by Brady Warren
“Do you want to be truly happy?” is the subtitle of J.C. Ryle’s treatise on Happiness. The answer for all of us to that question is a resounding yes. How can we find genuine happiness? Why is it often so elusive no matter the circumstances in our lives? Clearly and concisely, J.C. Ryle directs us to the better path. Even though he died in 1900, it’s been comforting for me to see that there is nothing new under the sun. He is writing to people that might not have the same conveniences and technologies we have today, but they still struggle in the same ways we do.
Hear what Ralph Davis has to say of Ryle: "There’s a reason we keep ‘digging up’ Ryle. His writing is always clear (A 19thcentury man who writes short sentences!), driven (He’s always going after the jugular vein of your soul), and focused (He just can’t keep his eyes off Jesus). Get a copy and let the nourishment begin—and pick up a spare to put in your guest room." Dale Ralph Davis, Pastor and Author
Ryle begins his discussion by pronouncing what happiness is NOT. It is not the absence of struggle, pain or difficulty. Because of sin in this world, this side of the grave there will be trouble. After this caveat, he delves into three essentials we must possess in order to have happiness.
- Our highest needs must be met and satisfied
“There must be nothing about us that cries, ‘Give, give’—and does so in vain, getting no answer.” We obviously have physical needs for food, clothing, and shelter. But we are not merely a body, we also possess a soul that has needs that must be met in order to be satisfied."
- We must have sources of gladness which do not depend on anything in this world.
“To be truly happy, a person must have sources of gladness which do not depend on anything in this world. There is nothing on earth which is not stamped with the mark of instability and uncertainty. All the good things which money can buy are only momentary: they either leave us, or we are obliged to leave them. All the sweetest relationships in life are liable to come to an end; death may come any day and cut them off. The person whose happiness depends entirely on things here below, is like the one who builds their house on sand, or leans their weight on a reed.”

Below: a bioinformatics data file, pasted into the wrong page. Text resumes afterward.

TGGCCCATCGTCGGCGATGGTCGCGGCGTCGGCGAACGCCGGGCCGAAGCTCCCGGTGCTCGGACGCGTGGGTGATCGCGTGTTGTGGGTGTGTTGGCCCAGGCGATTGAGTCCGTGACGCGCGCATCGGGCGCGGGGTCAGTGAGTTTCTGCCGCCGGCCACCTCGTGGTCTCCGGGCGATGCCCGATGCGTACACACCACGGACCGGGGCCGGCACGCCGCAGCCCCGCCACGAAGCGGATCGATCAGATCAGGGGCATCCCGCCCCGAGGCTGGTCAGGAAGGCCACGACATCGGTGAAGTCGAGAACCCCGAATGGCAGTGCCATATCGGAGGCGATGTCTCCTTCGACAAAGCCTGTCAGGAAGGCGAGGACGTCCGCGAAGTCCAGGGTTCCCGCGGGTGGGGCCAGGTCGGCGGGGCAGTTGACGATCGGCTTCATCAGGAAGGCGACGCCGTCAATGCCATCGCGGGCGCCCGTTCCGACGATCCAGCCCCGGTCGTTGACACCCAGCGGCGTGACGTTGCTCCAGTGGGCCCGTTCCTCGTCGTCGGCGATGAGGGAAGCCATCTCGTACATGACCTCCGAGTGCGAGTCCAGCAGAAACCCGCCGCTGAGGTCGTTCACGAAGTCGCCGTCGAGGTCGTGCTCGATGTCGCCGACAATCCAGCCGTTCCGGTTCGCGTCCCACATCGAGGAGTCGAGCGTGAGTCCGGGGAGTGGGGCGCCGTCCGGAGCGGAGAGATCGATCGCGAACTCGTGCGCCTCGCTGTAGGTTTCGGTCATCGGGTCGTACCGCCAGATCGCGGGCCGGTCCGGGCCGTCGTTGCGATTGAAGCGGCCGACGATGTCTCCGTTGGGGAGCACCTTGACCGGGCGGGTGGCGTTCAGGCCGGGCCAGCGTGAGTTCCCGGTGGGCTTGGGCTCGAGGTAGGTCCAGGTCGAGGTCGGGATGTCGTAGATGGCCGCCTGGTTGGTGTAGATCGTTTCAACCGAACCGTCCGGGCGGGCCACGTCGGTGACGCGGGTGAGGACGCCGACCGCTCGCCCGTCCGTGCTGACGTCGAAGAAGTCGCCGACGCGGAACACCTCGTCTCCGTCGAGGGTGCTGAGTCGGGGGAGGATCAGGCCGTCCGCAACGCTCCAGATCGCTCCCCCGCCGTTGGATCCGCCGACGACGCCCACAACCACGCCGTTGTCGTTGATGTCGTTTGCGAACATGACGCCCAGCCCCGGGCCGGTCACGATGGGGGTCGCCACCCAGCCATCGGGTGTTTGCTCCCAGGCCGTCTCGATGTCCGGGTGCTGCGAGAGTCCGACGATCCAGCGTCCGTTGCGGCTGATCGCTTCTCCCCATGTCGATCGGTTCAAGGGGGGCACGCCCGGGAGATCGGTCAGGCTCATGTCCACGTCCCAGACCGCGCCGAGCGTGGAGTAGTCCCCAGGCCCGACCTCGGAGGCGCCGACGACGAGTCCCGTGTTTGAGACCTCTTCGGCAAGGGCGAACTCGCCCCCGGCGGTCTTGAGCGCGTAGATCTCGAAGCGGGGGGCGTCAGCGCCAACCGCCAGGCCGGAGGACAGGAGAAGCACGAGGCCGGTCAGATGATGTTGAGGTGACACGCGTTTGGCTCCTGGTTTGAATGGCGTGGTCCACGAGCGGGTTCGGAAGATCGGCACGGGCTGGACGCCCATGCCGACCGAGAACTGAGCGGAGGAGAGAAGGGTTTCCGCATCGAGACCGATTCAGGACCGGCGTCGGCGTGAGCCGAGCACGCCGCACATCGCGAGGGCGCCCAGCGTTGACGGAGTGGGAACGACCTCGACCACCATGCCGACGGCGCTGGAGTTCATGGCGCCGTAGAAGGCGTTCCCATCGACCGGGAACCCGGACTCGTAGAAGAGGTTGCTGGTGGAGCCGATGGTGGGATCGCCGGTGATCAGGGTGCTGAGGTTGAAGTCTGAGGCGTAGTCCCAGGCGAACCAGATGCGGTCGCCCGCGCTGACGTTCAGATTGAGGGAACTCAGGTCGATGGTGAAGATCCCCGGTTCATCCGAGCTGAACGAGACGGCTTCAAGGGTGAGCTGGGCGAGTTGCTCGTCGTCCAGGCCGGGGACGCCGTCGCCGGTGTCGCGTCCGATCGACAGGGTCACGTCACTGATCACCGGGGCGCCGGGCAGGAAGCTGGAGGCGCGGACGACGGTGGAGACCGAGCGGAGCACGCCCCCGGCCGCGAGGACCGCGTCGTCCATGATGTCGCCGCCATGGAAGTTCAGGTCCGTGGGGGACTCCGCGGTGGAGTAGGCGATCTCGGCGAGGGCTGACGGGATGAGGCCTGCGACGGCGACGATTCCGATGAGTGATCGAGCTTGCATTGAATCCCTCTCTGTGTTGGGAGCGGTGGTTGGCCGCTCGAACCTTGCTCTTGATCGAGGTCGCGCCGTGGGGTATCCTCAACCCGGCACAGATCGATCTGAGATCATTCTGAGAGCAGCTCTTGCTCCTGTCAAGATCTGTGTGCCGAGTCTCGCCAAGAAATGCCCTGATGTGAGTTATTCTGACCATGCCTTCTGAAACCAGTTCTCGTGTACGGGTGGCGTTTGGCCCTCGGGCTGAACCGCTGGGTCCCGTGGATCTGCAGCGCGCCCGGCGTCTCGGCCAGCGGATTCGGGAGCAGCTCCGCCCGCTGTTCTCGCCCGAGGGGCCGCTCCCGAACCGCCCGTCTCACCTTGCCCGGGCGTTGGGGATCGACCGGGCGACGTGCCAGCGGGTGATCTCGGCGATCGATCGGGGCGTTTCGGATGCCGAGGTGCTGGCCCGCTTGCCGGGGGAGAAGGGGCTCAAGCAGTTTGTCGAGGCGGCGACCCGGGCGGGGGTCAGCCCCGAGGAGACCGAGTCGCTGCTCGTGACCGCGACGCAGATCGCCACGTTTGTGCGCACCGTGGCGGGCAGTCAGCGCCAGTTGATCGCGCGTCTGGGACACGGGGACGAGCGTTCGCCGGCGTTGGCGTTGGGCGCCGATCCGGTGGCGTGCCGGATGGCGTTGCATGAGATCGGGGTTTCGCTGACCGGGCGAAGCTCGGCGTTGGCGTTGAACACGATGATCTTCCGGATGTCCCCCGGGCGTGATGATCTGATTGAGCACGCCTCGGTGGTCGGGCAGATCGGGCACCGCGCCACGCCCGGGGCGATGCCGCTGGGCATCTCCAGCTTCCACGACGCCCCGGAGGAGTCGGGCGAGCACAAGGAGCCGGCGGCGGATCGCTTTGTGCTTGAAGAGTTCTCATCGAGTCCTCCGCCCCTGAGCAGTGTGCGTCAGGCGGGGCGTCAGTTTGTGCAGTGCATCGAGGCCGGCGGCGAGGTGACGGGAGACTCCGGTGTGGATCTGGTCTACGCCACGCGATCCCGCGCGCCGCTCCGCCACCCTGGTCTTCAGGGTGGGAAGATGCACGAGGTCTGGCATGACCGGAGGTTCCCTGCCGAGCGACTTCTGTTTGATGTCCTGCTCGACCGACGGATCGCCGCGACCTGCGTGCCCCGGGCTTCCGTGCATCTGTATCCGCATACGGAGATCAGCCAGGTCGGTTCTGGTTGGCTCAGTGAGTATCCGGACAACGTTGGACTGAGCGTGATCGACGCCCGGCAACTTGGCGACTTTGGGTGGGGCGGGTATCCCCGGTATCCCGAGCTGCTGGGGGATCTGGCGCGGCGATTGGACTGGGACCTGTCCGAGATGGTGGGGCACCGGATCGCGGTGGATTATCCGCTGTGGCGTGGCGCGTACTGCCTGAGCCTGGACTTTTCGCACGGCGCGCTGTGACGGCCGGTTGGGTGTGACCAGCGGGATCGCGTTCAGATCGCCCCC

“Do not claim to be happy if your happiness continually hangs on the uncertainties of earth. Your home may be rich in comforts; your spouse and your children may be all you could desire; your income may be amply sufficient to meet all your needs. But oh, remember, if you have nothing more than this to look to, remember that you stand on the brink of a precipice! Your rivers of pleasure may dry up any day. Your joy may be deep and earnest but it is fearfully short-lived. It has no root. It is not true happiness.”
- We must be able to look in every direction without uncomfortable feelings
This last point really got to me. If we’re honest, we all have circumstances in our past that we would like to be able to go back and change and uncertainties of the future that we wish we had control over…. Ryle states that in order for happiness to reside, we must be able to look in every direction without fearful feelings of the future or regrets from the past.
If attaining all of this seems impossible, relax. It is! Apart from Christ, there is no way we can truly be content and happy. These are wonderful guide rails that reveal to us whether or not we are looking to Christ and his word for our happiness. This is not to say that we should not ENJOY the good things we’ve been given. We just must not look to them as our ULTIMATE source of happiness.
Ryle has become a friend to me-- The one who will always tell you the truth AND points you to ultimate TRUTH. Here is a link to Happinessin its entirety. Please take a few minutes to read and be encouraged to persevere in the faith. https://www.gracegems.org/Ryle/happiness.htm
Ryle, J.C. Happiness. E.P. Books, 2018
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